Reviewed: June 14, 2013
Genre: Urban Fantasy Romance
Series: Transplanted Tales, Book 1
Rating: 3.5 Stars
Length: 330 Pages
Formats: Print, eBook
Disclosure: An ARC of this book was provided to me by Kensington Publishing Co. via NetGalley.
This rating, review, and all included thoughts and comments are my own.
It was a spell, of course. A spell that went very wrong. Since then, characters from fairy tales and nursery rhymes, literary legends, and fictional creatures large and small have been crossing over into the Here and Now. Most Tales blend in with normal humans, or Ordinaries, with little problem. Some, though, don't do blending so well. For those, there is the Fairytale Management Authority, Make Believe's answer to crime and punishment.
Tess "Red" Little, FMA enforcer, makes her living tracking down rogue Tales and bringing them in to face justice, Make Believe style. She's come a long way since the Riding Hood, which, for the record, she outgrew when she was twelve (and that whole wolf thing was horribly misrepresented, too). Now Red keeps the mean streets of Chicago free from the sort of havoc the less savory Tales can wreak.
It's normally a job she enjoys, but her latest case is striking a little too close to home. Several Tales have been butchered by what appears to be a Tale serial killer, and the FMA's three prime suspects all have one thing in common: a history with Red. And as if tracking down three ex's to ask them if they've torn anyone apart lately isn't awkward enough, she's been partnered with FMA homicide detective Nate Grimm, and the reaper is doing weird things to her equilibrium.
Some days it just doesn't pay to get out of bed, even if you're fictional.
SeRine's intriguing new series debut may not have been a perfect read for me, but it had enough strong points to appeal. I absolutely love the concept of the world, which in several ways is similar to that of the television series Once Upon a Time. Have no fear, though, this version of Chicago is no one's Storybrooke.
Call me twisted, but I adored the different incarnations of Tales. Snow White? High dollar prostitute. Things with the Prince went south and she got screwed in the divorce. Pied Piper? Exterminator...and registered sex offender. The Sandman? Major pharmaceutical distributor and illegal drug czar. And Mistress Mary Quite Contrary is a prosecuting attorney.
The awesomeness of that alone was enough to push many of my Happy Reader buttons, and the good times didn't stop there. The plot surrounding the investigation into two of Red's cases was solid, if a little light on complexity. I had some problems with a few specific plot points, and there were some elements, like the fact that almost every male character in the book either had sexual history with Red or wanted to, that rubbed me the wrong way, but the execution was smooth and relatively trouble-free.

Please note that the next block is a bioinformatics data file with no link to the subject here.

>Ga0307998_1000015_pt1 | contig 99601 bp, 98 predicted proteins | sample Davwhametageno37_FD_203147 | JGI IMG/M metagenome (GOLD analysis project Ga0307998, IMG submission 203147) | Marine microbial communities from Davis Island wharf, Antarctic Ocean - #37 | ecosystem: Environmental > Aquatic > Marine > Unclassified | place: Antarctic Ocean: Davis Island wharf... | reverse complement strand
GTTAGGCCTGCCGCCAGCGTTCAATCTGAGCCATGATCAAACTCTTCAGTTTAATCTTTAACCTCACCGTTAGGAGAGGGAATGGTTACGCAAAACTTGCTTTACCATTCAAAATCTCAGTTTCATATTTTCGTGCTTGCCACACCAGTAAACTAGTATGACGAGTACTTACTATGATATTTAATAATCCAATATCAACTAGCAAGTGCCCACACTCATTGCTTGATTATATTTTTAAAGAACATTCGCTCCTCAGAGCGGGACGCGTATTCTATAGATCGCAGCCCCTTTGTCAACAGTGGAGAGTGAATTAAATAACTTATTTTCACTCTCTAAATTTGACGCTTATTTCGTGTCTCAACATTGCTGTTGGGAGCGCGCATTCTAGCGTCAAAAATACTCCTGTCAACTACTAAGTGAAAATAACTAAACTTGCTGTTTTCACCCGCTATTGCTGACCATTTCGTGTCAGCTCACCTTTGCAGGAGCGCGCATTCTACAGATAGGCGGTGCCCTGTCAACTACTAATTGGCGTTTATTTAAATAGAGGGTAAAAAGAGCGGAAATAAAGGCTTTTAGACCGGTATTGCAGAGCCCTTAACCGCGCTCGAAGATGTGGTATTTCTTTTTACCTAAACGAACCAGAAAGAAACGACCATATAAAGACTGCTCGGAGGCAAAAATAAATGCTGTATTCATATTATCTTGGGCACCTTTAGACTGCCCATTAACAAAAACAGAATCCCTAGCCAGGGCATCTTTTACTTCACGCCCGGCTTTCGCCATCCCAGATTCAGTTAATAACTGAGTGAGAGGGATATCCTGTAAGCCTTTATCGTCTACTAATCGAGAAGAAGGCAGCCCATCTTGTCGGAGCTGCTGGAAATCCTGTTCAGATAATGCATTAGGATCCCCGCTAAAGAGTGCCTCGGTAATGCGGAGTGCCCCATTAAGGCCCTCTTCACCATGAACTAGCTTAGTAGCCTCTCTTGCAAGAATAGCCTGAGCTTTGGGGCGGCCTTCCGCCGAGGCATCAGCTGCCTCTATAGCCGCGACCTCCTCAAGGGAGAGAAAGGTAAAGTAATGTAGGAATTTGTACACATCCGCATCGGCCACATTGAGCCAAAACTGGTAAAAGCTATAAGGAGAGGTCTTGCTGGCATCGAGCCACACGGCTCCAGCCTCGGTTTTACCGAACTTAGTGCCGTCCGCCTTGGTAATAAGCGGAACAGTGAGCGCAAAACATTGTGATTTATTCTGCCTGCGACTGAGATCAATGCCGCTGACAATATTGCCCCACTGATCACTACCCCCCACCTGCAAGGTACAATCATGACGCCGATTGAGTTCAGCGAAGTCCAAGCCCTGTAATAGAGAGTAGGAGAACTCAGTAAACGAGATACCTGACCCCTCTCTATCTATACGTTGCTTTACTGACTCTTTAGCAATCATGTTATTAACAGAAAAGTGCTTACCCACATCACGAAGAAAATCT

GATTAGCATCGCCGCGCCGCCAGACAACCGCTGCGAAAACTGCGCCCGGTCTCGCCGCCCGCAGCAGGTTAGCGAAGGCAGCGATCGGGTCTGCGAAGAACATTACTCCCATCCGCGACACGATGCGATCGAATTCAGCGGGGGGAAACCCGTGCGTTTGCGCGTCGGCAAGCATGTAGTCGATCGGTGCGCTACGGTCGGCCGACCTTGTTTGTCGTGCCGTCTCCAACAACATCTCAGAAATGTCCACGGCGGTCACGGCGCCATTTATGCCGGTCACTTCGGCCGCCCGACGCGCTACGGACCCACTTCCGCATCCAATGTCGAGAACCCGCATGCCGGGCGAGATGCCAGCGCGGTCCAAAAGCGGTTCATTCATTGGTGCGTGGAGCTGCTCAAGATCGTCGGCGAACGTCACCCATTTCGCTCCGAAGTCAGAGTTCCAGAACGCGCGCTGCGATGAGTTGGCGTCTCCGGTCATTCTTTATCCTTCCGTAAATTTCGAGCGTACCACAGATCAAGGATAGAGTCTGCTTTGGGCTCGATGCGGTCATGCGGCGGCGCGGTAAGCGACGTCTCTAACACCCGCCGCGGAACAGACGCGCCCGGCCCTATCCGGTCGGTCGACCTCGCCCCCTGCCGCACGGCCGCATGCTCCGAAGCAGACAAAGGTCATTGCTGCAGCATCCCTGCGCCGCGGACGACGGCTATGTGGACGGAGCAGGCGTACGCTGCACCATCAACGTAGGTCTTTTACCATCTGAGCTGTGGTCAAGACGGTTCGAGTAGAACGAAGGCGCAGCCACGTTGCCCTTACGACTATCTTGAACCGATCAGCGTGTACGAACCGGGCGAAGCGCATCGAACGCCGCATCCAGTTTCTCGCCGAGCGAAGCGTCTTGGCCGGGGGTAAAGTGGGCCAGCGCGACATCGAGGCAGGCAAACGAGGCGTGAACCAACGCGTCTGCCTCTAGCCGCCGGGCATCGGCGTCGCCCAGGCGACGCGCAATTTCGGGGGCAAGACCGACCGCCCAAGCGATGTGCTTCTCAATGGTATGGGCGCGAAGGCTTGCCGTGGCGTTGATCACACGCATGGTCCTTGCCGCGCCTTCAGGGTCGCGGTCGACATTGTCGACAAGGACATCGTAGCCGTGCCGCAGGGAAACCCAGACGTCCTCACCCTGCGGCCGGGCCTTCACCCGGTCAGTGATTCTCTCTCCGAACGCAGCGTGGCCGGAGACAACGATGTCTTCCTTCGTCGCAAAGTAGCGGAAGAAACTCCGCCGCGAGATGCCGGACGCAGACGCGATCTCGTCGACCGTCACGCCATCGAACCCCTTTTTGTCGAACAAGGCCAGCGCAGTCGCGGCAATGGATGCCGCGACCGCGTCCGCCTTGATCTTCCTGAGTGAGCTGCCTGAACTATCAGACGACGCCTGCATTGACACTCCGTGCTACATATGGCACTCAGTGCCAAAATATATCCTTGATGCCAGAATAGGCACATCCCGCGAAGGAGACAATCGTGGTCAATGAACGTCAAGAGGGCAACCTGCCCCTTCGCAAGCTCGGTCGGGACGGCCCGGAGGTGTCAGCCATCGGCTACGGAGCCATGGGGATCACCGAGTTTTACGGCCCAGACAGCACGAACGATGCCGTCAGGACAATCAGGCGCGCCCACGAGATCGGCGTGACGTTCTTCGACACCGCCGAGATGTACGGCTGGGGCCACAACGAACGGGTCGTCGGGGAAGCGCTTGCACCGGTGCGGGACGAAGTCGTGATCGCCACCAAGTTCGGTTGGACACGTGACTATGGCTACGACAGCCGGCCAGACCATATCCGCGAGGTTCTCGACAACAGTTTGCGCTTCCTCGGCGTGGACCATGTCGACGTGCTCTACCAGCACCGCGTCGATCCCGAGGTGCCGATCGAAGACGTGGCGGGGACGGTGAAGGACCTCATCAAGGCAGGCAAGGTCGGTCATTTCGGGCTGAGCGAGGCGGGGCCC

A few notably rocky places in the plot came late in the book, with twists that felt fairly obvious long before they were revealed, and more than once I felt Red donned the Stupid hat as the story reached its climax, but overall it worked for me. I was less thrilled with Red as the main character. She was fairly typical for an urban fantasy heroine, but that was actually part of the problem, as the book reads like an urban fantasy but tries to pull off a romance.
The leather-wearing, ass-kicking, sarcastic bitch elements were there. She was also a hot mess emotionally. She had commitment and trust issues a mile wide courtesy of a past that was never explained to my satisfaction, and a disturbing propensity for sleeping with dangerous men. One such dangerous man gives her a couple of big happies during the book, and considering he was not romantic lead Nate, those scenes were a huge fail for me and went a long way towards turning me off Red.
Had the reasons for Red's many, many issues been better developed or more clearly defined, maybe I could have accepted them. Instead, they're sort of just thrown out there, remain fairly constant throughout the book, then go through a sudden and unsupported about-face when she realizes her heart belongs to Nate. It made it hard to find her at all sympathetic - or, in a couple of places, tolerable - and as the book is told in first person from her perspective, that's a lot of time to spend in a character's head without caring too much about what happens to her.
For all that she disappointed me, though, Nate thrilled me. I loved his character from the moment he's introduced. I loved his commitment and his understated dedication, his strength of purpose and his endearing kindness. I love that he obviously had feelings for Red from the very beginning, but was always his own man living his own life, even if that meant he was at odds with her. He wasn't the alpha male stereotype, but neither was he ever just an appendage to her life in the story. I just loved everything about him.
Had I been better able to warm up to Red, the good points of the book would have outweighed most of my other issues, but she was just too much of a stumbling block. The good news is that while she kept me from fully embracing this book, this isn't an urban fantasy series with a recurring main character. With the goldmine of story potential inherent in this very exciting world and the opportunity for more unique and engaging characters like Nate in stories to come, that's very good news indeed.
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